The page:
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Common Arizona rodents: pack rat, house mouse, deer mice & roof rats

The most rodents found in and around homes in Arizona are pack rats, mice, and roof rats. While these rodents vary in size and nesting habits, they all share the ability to cause damage to the home and spread disease as they rummage. These rodents will often gnaw on important elements of the home, such as electric wiring and pipes. The majority of these Arizona rodents are nocturnal, meaning they are most active at night and sleep in their nests during the day. This can make it more difficult for homeowners to identify a rodent infestation.

Arizona homeowners who suspect that their home has fallen victim to household rodents should contact a pest control professional as soon as possible. Extermination is especially important for homes with children, as a home with rodents will often provide several opportunities for rodents to transmit life-threatening diseases like Hanta Virus, Salmonella, tapeworms, and rat-bite fever, among others. Call Western Exterminator at 800-937-8398 or contact us online if you have a feeling that your home or business has a rodent infestation problem.

Rodent in grass

Pack rat

The pack rat, also called a wood rat, is most common in central Arizona desert areas. Central Arizona houses three main types of pack rat: the Mexican pack rat, Whitethroat pack rat, and Stephen’s pack rat. Unlike many types of rat, the pack rat has fur covering its tail. This furry tail, along with white feet and white underbelly, are often used to identify the pack rat. They are larger, measuring roughly six to eight inches long. These rats can be hazardous to human health due to the layers of urine and feces that line their storage and communal living areas.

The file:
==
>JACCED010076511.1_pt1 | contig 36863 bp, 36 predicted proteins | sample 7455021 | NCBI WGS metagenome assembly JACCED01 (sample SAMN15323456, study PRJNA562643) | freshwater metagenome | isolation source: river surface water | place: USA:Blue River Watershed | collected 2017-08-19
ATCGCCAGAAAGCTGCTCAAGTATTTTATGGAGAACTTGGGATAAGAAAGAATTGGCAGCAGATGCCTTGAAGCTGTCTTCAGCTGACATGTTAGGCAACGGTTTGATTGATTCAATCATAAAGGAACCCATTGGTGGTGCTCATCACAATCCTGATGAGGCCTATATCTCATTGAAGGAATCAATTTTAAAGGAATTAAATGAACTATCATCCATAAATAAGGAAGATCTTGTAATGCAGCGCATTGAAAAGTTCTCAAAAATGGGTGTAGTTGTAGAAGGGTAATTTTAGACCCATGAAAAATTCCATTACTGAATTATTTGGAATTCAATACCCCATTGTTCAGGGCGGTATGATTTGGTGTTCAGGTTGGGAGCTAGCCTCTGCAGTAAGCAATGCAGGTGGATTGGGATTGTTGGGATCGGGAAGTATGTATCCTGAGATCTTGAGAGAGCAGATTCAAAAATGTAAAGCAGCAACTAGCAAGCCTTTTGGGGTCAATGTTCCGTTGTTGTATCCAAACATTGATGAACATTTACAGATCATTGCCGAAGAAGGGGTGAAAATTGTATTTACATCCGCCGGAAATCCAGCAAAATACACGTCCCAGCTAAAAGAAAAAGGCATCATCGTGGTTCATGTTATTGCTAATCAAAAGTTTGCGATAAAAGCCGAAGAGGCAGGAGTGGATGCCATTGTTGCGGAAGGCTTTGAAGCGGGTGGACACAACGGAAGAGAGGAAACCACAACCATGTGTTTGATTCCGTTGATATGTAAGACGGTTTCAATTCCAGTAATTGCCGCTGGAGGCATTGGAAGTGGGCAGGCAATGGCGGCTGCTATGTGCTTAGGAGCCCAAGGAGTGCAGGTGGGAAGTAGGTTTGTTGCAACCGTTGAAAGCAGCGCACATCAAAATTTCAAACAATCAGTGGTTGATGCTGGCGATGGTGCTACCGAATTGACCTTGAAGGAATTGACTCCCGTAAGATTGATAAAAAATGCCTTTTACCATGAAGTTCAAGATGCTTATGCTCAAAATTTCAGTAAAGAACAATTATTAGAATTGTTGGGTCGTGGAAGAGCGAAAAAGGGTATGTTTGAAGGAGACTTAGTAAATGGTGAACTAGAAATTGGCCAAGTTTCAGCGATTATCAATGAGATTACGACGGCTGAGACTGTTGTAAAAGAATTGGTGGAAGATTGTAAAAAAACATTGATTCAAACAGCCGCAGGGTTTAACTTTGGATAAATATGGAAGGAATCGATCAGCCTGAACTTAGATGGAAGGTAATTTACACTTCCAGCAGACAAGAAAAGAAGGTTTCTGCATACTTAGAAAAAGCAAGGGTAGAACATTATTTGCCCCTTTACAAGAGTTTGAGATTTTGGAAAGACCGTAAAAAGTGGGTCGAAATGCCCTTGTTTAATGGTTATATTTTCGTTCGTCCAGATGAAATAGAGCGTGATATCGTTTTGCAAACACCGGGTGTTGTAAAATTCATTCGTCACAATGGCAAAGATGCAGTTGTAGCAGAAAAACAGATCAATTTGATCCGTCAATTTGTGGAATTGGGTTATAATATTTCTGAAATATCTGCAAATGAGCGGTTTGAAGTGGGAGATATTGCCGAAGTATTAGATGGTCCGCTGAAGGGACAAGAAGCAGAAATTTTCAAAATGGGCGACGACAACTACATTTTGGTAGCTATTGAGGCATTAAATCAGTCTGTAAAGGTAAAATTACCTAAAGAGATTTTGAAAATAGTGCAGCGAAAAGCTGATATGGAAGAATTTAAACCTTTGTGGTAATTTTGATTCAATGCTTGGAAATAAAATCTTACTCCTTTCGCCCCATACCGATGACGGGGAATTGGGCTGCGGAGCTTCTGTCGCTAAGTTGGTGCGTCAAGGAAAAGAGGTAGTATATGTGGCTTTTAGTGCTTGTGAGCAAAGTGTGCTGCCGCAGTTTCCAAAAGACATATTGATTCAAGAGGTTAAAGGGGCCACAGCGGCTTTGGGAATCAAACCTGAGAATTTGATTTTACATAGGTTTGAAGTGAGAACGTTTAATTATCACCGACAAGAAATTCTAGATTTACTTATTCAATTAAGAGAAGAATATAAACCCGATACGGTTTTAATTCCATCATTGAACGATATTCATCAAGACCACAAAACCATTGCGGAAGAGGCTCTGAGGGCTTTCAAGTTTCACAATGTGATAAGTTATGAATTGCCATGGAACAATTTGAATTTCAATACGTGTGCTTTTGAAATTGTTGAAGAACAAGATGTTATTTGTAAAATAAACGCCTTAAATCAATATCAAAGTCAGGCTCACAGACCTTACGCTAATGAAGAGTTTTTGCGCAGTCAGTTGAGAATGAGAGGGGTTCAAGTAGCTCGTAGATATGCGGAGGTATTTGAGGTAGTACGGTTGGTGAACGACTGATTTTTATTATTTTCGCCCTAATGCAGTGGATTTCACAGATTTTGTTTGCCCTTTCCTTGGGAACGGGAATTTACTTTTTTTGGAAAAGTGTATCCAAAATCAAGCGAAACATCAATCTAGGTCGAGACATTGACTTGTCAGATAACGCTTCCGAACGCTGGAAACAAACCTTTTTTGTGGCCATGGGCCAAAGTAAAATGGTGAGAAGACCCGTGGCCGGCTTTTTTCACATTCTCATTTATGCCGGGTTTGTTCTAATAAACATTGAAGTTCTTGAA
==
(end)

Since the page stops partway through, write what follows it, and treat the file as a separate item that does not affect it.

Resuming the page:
House mouse

The house mouse depends on humans for food and shelter. As a result, the house mouse can be quite common in Arizona houses and outbuildings. These mice are smaller in size than rats, which can help to make them more easily identifiable. A typical house mouse dawns a musty gray coat and an off-white underbelly. Despite eating roughly one-tenth of an ounce of food per day, the average house mouse can produce 50 droppings per day. This is a common cause of contamination in products stored around the homes they inhabit.

Deer mouse

Deer mice can carry hantavirus, which is mainly spread by inhaling dust particles that are tainted by feces, urine or saliva of deer mice that are infected. They use places such as cavities in trees and animal burrows for nests outdoors, and use locations such as storage boxes and drawers of cabinets indoors. Deer mice are located in rural spots.

Roof rat

The roof rat is also referred to as a black rat for its characteristic black or dark brown color. The roof rat is well-known for its long, hairless tail that measures longer than its entire body. When measured with its tail, a roof rat may be up to 18 inches long. They earn the name roof rat because of their tendency to nest in upper levels of the home, such as the attic or ceiling. In nature, they nest in trees, debris, woodpiles, and dense vegetation. They most commonly enter homes by walking along electric wires or tree limbs adjacent to the roof and attic.

You certainly don't want rodent pests on your property. Reach out to Western Exterminator today for rodent pest control that works.

Black rat

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